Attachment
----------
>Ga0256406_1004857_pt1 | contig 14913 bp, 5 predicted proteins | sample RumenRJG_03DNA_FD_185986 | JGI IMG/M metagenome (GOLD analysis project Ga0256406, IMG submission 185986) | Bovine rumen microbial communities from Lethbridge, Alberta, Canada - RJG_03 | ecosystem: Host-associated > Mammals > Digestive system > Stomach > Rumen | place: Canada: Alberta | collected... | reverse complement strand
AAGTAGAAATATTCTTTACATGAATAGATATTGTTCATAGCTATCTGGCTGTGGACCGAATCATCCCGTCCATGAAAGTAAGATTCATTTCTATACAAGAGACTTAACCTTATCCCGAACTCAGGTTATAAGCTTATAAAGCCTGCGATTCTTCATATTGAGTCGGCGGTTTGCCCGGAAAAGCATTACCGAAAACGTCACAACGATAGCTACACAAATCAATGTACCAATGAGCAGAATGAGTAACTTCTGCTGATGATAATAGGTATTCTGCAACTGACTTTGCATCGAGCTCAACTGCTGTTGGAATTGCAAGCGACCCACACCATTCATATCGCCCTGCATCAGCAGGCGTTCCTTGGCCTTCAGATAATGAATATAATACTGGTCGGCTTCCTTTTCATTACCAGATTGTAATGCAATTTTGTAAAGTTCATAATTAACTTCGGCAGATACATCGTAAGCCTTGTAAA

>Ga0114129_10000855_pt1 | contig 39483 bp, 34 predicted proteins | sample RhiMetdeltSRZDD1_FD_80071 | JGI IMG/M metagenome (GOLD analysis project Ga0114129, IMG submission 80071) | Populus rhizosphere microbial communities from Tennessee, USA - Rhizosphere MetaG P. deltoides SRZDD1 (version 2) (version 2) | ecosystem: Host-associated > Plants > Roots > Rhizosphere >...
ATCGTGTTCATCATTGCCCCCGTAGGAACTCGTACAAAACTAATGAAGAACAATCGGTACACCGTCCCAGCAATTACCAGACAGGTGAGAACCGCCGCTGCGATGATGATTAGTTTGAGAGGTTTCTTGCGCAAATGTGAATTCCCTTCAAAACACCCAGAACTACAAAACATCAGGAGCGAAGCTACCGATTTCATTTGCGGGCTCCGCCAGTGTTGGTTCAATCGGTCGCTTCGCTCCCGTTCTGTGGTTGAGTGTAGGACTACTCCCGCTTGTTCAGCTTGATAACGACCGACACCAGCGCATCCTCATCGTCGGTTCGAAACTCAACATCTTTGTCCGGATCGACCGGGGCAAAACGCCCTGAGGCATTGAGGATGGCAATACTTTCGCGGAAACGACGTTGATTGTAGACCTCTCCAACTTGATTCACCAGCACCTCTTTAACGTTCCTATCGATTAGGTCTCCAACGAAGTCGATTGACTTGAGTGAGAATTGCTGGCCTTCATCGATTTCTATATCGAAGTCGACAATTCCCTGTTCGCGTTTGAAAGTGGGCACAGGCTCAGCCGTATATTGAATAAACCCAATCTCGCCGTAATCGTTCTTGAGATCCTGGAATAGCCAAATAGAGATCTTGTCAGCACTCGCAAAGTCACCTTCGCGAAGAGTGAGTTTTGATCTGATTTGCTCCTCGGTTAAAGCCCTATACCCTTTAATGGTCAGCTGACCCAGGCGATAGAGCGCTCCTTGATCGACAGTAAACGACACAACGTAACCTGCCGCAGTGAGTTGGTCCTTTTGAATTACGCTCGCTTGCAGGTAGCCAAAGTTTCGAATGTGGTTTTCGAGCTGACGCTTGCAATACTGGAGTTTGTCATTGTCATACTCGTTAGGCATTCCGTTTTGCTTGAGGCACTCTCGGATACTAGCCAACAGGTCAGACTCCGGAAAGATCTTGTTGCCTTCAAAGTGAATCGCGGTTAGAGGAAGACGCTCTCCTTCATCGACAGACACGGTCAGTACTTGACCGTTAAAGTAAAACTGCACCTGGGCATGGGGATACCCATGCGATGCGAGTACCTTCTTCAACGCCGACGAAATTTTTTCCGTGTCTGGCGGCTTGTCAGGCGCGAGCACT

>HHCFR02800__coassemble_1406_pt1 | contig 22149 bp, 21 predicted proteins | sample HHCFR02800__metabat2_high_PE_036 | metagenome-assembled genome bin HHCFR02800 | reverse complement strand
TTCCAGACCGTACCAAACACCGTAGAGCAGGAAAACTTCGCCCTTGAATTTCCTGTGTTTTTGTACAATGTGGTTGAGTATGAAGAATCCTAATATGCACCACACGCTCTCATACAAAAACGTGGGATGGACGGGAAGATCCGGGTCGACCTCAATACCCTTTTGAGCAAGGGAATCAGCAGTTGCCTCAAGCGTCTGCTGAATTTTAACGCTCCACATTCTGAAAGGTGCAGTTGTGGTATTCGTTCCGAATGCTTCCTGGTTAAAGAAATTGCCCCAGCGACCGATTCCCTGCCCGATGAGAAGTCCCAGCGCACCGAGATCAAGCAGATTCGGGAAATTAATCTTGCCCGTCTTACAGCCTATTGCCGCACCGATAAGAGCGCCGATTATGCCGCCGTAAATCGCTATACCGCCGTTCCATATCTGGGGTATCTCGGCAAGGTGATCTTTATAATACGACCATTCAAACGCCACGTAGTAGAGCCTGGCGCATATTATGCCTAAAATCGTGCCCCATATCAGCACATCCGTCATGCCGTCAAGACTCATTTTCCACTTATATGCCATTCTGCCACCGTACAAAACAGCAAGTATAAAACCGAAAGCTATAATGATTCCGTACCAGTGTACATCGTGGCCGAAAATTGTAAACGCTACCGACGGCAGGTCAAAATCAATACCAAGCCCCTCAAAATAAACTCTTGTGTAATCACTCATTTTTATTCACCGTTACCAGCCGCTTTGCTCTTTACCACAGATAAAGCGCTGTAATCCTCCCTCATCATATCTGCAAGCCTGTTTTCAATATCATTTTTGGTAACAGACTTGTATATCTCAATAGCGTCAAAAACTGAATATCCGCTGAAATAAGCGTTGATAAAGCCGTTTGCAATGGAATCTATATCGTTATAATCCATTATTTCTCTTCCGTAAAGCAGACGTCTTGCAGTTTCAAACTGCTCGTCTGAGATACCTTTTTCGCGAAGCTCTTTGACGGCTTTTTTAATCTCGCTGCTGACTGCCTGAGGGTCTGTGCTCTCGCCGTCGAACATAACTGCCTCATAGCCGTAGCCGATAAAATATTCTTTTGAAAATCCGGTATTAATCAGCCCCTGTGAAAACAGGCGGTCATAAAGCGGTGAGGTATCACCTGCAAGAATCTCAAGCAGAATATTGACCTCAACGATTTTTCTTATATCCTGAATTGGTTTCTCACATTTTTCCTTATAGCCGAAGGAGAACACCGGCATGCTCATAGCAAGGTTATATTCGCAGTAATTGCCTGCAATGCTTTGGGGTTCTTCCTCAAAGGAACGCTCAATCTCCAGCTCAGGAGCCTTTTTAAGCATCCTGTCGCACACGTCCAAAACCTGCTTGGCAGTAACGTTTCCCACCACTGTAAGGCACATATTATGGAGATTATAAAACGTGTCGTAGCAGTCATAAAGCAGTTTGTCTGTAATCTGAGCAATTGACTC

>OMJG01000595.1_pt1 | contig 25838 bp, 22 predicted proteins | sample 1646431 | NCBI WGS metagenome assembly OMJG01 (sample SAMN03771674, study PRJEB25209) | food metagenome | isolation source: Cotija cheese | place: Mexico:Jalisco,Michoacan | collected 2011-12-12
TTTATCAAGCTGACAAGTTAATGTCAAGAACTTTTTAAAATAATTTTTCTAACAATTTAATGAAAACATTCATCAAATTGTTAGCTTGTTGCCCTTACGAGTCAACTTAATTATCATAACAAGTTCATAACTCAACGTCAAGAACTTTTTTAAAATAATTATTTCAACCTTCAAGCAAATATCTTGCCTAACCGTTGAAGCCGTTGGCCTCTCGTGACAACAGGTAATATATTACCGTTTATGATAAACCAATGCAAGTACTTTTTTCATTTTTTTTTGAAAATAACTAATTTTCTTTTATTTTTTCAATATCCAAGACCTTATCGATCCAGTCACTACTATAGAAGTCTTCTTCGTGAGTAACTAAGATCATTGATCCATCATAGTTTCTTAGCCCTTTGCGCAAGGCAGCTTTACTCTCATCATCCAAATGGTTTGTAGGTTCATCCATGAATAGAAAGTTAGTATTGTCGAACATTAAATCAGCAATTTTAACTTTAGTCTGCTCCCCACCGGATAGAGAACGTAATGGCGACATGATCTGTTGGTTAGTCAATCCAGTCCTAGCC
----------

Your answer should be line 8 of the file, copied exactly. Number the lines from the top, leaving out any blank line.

TTTATCAAGCTGACAAGTTAATGTCAAGAACTTTTTAAAATAATTTTTCTAACAATTTAATGAAAACATTCATCAAATTGTTAGCTTGTTGCCCTTACGAGTCAACTTAATTATCATAACAAGTTCATAACTCAACGTCAAGAACTTTTTTAAAATAATTATTTCAACCTTCAAGCAAATATCTTGCCTAACCGTTGAAGCCGTTGGCCTCTCGTGACAACAGGTAATATATTACCGTTTATGATAAACCAATGCAAGTACTTTTTTCATTTTTTTTTGAAAATAACTAATTTTCTTTTATTTTTTCAATATCCAAGACCTTATCGATCCAGTCACTACTATAGAAGTCTTCTTCGTGAGTAACTAAGATCATTGATCCATCATAGTTTCTTAGCCCTTTGCGCAAGGCAGCTTTACTCTCATCATCCAAATGGTTTGTAGGTTCATCCATGAATAGAAAGTTAGTATTGTCGAACATTAAATCAGCAATTTTAACTTTAGTCTGCTCCCCACCGGATAGAGAACGTAATGGCGACATGATCTGTTGGTTAGTCAATCCAGTCCTAGCC